Thin crowded fruit to prevent broken boughs and undersized fruits. Sow late-summer veg that bolts if nights are cold. Perk up the lawn, tame unruly shrubs and consider saucers to ease watering.
1. Fruit thinning
Promisingly thick crops of fruits can break overladen boughs, while congested fruits remain undersized. Removing surplus fruits from now until mid-July helps to avoid both outcomes. Leave one plum every 7cm, allow about 20cm for each cooking apple, and for smaller dessert apples thin to 10-15cm between each fruit or pairs of fruits. Either gently tug fruit from the boughs or snip with scissors. Spread the work over the next fortnight in case there is any natural fruit drop.
2. Sow late-summer vegetables
Early summer nights can be chilly, which often causes late-summer crops to flower prematurely before they form their useful heads and bulbs. From now on, Florence fennel, Chinese cabbage and kale, Oriental mustards and pak choi are reliable in fertile, sunny parts of the garden. Sowing in situ is best, but sowing in cell trays to plant out later can work well.
3. Summer lawn care
Lawn areas left for nature need no care, but remaining mown areas benefit from some attention. Raise the mowing height during dry weather and lower it in wetter weather to enhance grass health. Grass growth slows down in summer and it becomes feasible to mow without collecting clippings. Instead, allow them to fall back on to the sward to feed it, saving fertilizer and enhancing soil health. Lawns may go brown in prolonged dry spells, but soon green up once rains return.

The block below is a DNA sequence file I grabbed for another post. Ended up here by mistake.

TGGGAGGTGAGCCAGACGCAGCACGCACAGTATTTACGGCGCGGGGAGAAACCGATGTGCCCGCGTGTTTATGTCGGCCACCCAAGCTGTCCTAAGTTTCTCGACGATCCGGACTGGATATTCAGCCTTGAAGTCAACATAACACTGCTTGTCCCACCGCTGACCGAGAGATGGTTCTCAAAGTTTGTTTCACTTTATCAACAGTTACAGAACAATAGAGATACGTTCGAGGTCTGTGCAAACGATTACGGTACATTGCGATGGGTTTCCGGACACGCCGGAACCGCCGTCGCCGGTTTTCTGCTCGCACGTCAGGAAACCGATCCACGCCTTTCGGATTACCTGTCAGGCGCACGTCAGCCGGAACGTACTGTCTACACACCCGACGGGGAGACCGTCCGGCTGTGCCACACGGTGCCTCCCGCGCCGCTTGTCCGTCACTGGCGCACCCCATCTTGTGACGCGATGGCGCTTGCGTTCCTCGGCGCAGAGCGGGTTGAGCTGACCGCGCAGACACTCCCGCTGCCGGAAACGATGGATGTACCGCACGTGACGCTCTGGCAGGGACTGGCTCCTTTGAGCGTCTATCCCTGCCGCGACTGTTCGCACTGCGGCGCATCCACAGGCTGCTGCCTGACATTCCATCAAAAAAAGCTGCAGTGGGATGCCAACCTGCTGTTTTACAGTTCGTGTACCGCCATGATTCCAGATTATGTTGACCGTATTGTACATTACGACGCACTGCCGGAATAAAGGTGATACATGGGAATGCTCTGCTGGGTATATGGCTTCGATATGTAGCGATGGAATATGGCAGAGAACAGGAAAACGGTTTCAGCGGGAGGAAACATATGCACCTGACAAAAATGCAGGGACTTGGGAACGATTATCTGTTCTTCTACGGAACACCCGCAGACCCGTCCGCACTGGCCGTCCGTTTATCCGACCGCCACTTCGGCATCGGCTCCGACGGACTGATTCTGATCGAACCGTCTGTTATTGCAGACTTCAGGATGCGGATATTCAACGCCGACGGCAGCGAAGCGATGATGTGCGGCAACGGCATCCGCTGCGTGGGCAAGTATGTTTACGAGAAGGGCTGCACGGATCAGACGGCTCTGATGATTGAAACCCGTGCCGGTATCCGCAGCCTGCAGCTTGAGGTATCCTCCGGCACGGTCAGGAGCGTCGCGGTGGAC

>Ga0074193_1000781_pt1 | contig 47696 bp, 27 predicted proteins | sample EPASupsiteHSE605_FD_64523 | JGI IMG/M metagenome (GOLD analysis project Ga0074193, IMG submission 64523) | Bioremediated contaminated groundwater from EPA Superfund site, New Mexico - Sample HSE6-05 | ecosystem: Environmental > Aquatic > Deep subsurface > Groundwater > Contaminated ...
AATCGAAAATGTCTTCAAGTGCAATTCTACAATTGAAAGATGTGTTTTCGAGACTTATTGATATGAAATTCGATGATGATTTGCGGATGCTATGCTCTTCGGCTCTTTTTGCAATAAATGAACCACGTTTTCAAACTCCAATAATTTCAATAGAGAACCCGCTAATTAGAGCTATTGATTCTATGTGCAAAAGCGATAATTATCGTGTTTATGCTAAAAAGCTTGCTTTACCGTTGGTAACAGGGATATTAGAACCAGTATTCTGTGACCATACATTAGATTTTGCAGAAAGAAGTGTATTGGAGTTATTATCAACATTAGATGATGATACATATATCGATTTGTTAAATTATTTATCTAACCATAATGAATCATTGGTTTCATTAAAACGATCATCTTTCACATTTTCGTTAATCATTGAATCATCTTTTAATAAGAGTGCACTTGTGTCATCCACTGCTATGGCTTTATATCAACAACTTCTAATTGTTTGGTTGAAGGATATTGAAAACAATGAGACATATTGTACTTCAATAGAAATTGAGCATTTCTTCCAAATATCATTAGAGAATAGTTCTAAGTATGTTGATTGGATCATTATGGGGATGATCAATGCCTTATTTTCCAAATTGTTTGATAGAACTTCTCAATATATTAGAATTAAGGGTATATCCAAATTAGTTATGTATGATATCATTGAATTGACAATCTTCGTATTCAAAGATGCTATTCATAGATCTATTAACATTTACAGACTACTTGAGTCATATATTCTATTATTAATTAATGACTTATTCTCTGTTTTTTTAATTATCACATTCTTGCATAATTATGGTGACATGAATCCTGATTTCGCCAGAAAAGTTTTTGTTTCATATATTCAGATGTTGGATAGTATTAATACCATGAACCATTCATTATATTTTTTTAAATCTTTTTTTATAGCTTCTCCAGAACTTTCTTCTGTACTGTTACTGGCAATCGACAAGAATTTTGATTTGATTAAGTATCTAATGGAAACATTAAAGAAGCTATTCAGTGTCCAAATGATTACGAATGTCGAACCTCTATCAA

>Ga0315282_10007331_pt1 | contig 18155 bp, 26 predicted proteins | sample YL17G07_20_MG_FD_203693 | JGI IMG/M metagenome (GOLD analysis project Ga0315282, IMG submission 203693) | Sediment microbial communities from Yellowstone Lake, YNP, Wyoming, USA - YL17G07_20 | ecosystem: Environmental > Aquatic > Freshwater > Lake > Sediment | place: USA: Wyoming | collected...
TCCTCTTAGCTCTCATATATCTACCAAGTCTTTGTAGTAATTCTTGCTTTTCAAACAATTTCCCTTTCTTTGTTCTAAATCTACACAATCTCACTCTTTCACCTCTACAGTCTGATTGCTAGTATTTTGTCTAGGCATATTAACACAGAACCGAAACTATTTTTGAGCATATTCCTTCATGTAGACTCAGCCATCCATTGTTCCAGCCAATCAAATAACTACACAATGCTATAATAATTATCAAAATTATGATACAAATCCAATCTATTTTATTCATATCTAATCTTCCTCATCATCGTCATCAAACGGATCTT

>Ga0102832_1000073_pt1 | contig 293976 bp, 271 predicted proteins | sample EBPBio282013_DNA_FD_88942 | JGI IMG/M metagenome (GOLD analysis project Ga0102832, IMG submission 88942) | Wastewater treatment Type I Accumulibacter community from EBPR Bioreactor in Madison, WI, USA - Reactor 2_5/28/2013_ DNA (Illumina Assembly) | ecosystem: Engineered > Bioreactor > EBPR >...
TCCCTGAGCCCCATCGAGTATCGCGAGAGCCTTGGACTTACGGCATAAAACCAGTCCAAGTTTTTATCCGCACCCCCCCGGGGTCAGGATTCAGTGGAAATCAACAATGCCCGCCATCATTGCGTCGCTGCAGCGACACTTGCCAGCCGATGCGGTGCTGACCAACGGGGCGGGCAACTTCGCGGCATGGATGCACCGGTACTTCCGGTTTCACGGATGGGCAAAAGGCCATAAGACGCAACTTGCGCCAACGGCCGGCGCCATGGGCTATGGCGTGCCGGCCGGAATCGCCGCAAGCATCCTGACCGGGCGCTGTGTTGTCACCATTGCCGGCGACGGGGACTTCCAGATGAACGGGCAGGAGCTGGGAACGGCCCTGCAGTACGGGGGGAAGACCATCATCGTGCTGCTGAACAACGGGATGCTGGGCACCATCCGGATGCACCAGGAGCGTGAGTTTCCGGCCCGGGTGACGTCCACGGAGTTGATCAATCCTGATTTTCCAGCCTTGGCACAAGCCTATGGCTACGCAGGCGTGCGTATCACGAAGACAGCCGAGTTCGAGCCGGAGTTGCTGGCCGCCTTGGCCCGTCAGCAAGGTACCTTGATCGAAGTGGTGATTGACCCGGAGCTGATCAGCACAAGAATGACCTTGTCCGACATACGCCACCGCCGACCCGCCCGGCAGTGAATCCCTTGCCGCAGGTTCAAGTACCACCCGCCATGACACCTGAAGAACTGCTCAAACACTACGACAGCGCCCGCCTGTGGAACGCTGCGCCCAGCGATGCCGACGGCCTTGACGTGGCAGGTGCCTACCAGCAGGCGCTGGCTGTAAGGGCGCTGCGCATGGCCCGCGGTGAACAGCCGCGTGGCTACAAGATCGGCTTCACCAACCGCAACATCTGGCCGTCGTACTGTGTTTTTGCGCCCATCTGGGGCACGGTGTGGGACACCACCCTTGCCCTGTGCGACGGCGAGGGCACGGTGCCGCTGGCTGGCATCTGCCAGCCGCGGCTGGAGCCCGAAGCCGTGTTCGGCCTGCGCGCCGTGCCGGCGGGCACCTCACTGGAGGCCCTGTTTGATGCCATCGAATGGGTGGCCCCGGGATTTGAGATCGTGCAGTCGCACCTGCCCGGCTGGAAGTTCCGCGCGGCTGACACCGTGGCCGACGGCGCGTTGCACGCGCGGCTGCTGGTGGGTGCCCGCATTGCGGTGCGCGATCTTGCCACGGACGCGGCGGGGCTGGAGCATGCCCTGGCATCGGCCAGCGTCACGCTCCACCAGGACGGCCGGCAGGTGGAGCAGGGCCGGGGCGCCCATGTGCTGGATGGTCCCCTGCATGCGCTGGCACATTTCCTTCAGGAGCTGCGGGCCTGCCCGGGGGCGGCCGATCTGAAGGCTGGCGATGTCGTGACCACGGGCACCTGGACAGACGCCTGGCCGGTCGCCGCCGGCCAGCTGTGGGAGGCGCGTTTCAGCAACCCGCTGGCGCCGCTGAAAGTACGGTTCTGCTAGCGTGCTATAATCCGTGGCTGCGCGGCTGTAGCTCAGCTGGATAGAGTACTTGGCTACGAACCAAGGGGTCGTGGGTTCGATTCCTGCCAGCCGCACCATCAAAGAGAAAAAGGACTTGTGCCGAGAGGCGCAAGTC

4. Overgrown shrubs
Many spring and early-summer flowering shrubs, such as deutzia and philadelphus, are vigorous and hard to manage in smaller gardens. Pruning after flowering greatly saps their vigor. (Winter pruning is much less effective.) Prune out shoots that have just flowered to a new side-shoot. Often, years of trimming can leave them very congested in the middle. Resolve this by removing one in three of the older stems in the middle of the clump to near ground level.
5. Plant saucers
Standing houseplants in shallow saucers protects furnishings – but houseplants should never be allowed to sit in saucers filled with water: this promotes airless root conditions, leading to root rots. Instead, empty saucers after watering. Outdoors potted plants use much water. They can, however, reabsorb water in the saucer left after watering, greatly reducing the chances of drought stress. This allows less frequent watering, while saving water. In prolonged, very wet summer weather and after September, saucers are best omitted altogether to avoid drowning roots.
Guy Barter is the chief horticultural adviser for the Royal Horticultural Society. The Royal Horticultural Society is a charity working to share the best in gardening and make the UK a greener place. Find out more at rhs.org.uk